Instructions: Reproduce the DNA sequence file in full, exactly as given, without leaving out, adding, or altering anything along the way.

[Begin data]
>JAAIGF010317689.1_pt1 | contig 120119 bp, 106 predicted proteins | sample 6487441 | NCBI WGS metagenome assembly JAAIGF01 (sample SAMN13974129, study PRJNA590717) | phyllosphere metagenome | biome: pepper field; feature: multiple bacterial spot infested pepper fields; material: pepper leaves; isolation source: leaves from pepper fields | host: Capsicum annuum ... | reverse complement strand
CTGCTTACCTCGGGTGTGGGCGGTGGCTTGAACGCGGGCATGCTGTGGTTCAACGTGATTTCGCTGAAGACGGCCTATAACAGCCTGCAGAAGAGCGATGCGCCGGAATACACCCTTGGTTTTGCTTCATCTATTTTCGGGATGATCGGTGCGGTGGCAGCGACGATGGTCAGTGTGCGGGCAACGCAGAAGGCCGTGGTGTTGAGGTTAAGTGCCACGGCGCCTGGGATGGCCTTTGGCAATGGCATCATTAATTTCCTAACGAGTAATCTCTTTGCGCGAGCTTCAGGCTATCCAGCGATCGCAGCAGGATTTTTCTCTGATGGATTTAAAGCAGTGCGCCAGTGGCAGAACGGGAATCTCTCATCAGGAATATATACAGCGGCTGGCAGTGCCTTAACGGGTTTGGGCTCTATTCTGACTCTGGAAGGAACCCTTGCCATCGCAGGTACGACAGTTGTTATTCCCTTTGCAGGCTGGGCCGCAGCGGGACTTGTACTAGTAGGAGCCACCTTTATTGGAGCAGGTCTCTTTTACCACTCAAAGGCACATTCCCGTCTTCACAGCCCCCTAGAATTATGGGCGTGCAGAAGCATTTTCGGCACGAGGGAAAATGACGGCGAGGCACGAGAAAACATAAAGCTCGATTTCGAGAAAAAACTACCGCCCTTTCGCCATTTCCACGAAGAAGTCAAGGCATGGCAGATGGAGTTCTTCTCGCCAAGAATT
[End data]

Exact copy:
>JAAIGF010317689.1_pt1 | contig 120119 bp, 106 predicted proteins | sample 6487441 | NCBI WGS metagenome assembly JAAIGF01 (sample SAMN13974129, study PRJNA590717) | phyllosphere metagenome | biome: pepper field; feature: multiple bacterial spot infested pepper fields; material: pepper leaves; isolation source: leaves from pepper fields | host: Capsicum annuum ... | reverse complement strand
CTGCTTACCTCGGGTGTGGGCGGTGGCTTGAACGCGGGCATGCTGTGGTTCAACGTGATTTCGCTGAAGACGGCCTATAACAGCCTGCAGAAGAGCGATGCGCCGGAATACACCCTTGGTTTTGCTTCATCTATTTTCGGGATGATCGGTGCGGTGGCAGCGACGATGGTCAGTGTGCGGGCAACGCAGAAGGCCGTGGTGTTGAGGTTAAGTGCCACGGCGCCTGGGATGGCCTTTGGCAATGGCATCATTAATTTCCTAACGAGTAATCTCTTTGCGCGAGCTTCAGGCTATCCAGCGATCGCAGCAGGATTTTTCTCTGATGGATTTAAAGCAGTGCGCCAGTGGCAGAACGGGAATCTCTCATCAGGAATATATACAGCGGCTGGCAGTGCCTTAACGGGTTTGGGCTCTATTCTGACTCTGGAAGGAACCCTTGCCATCGCAGGTACGACAGTTGTTATTCCCTTTGCAGGCTGGGCCGCAGCGGGACTTGTACTAGTAGGAGCCACCTTTATTGGAGCAGGTCTCTTTTACCACTCAAAGGCACATTCCCGTCTTCACAGCCCCCTAGAATTATGGGCGTGCAGAAGCATTTTCGGCACGAGGGAAAATGACGGCGAGGCACGAGAAAACATAAAGCTCGATTTCGAGAAAAAACTACCGCCCTTTCGCCATTTCCACGAAGAAGTCAAGGCATGGCAGATGGAGTTCTTCTCGCCAAGAATT